Helen Keller, the deaf and blind woman who inspired millions of people nationwide during the first half of the 20th century,
had a unique view of fortune — and the decisions that serve as the foundation of good fortune. "When one door of opportunity
closes, another opens," she once said. "But often we look so long at the closed door that we do not see the one which has
been opened for us."
In this month's column, we will talk about alternative investments — particularly hedge funds — and why investors who eschew
alternative investments may be missing the open door.
WHAT ARE ALTERNATIVE INVESTMENTS?Alternative investments are Wall Street's answer to the question, "Do you have an asset strategy that helps manage risks,
offers equity-like returns, and is off the beaten path?" Alternative investments are assets that differ from traditional marketable
investments. By and large, they combine higher risk, higher return (relative to traditional investments like stocks) investments,
professional management and, most importantly, have a low correlation to "old school" asset classes. This low correlation
creates significant portfolio benefits through diversification (risk reduction) and return enhancement. Examples of alternative
investments are hedge funds, real estate, commodities, and private equity vehicles (pools).
The goal of alternative investments is straightforward: to capitalize on market inefficiencies while neutralizing the overall
direction of the capital markets and interest rates. Alternative investments use techniques and instruments that are unavailable
to traditional investment approaches. Money may be invested in either listed or unlisted companies or securities. Alternative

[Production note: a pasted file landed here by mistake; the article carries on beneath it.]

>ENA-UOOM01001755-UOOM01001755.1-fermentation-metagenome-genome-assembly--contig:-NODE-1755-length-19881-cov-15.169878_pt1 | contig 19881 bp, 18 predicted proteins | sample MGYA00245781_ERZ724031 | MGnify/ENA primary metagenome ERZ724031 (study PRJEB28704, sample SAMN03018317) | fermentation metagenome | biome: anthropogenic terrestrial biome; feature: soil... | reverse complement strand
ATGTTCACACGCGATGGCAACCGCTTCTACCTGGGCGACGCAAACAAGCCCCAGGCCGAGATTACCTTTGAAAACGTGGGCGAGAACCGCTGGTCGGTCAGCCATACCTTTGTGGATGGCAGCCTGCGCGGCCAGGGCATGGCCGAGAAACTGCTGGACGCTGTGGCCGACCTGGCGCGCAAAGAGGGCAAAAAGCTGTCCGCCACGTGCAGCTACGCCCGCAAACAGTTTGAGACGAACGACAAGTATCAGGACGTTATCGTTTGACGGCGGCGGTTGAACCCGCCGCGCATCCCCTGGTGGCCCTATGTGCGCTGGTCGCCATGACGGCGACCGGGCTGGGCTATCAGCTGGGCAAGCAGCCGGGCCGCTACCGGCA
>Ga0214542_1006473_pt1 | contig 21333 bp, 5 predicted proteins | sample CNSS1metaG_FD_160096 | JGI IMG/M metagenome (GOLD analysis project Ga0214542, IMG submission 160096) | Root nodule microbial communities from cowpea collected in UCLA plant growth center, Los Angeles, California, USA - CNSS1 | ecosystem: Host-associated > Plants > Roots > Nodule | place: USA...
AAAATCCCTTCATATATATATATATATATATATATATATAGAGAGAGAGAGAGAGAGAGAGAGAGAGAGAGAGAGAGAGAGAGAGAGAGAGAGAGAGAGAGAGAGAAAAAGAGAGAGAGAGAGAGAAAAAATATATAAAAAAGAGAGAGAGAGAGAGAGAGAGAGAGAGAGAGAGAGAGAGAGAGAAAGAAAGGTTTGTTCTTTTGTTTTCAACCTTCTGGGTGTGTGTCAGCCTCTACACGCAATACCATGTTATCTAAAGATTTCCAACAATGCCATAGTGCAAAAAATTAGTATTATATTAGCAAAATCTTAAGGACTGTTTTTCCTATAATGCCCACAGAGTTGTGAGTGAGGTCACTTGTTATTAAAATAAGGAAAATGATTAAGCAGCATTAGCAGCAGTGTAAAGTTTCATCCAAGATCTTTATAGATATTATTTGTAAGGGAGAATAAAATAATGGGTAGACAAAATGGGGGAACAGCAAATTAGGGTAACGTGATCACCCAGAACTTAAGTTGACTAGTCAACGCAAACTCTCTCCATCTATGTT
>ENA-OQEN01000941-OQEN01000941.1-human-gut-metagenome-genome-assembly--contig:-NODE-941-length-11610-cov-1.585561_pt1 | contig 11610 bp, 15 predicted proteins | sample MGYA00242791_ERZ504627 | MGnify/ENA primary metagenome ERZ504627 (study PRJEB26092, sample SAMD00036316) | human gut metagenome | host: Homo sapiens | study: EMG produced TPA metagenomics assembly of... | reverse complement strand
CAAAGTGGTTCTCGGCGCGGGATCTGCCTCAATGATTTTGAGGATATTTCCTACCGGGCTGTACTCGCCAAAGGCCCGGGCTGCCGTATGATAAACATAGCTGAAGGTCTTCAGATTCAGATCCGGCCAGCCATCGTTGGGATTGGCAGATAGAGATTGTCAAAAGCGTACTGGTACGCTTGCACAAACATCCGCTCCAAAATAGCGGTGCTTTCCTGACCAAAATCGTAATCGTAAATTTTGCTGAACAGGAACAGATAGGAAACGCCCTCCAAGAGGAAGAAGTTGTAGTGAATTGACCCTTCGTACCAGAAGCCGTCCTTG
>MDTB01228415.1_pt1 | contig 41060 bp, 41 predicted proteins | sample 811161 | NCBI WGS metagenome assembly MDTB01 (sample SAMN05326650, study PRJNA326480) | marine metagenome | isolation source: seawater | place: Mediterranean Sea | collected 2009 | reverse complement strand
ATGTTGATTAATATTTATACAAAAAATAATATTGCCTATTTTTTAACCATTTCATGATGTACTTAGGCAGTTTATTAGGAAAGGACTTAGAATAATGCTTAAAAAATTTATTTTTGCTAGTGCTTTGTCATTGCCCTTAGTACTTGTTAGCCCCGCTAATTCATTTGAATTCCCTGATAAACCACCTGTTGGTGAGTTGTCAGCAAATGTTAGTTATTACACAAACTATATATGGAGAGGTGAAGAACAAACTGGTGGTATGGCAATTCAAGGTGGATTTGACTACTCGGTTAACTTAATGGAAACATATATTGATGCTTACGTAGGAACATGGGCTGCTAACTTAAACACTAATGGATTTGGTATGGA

investments include hedge funds, private equity pools, real estate, oil and gas, and timber, real estate and other non-traditional
Wall Street is just beginning to give alternative investments their due. Over the last five years, alternative assets have
been the fastest growing investment strategy in institutional investment markets, with average alternative investment asset
allocations as high as seven percent in their portfolios, according to General Motors Investment Management Corporation. Alternative
investments are proving especially popular with public funds, endowments, and foundations (some of whom earmark 20% of assets
to alternative assets). Now, midway through the first ten years of the 21st century, investors have poured over $100 billion
into alternative assets.
HEDGING CALMS THE EMOTIONS
There are plenty of ways to invest in biopharm stocks and plenty of ways to manage risk when doing so. I just happen to think
that alternatives offer a great way of hedging your bets so that you can better manage risk in otherwise — let's face it —
significantly speculative portfolios filled with biopharm stocks. Furthermore, I think alternatives offer some great, built-in
protection against the emotional side of our psyche when we use our money to make speculative bets on companies and industries.
As much as we'd like to make our investment decisions with the cold calculation of a computer, our emotions and our behaviors
often won't let us. This can complicate the process of evaluating investments that don't fit the traditional mold. Recent
history comes into play as well. As the technology bubble of the late 1990s demonstrated, it's easier and less complicated
to follow the herd than to do our homework and get a reliable barometer on a stock's potential direction, whether up or down.
But when the bubble burst, investors learned a lesson in financial behavior they'll never forget. That bubble was a classic
case of everyone following the herd — right off a cliff. There, the enthusiasm for technology stocks and the sustained bull
market was based on the shaky premise that everyone was buying, so everyone bought.
Alternative investments can be a good way to protect you from the herd mentality. In the minds of too many investors, traditional
stocks and bonds represent a "sure thing" compared to non-traditional investments, which the investing public views, fairly
or unfairly, as being too risky. On Wall Street, we call such a mind set as being "risk averse," that is, opting for a supposedly
safe investment over a risky alternative that may offer higher rewards.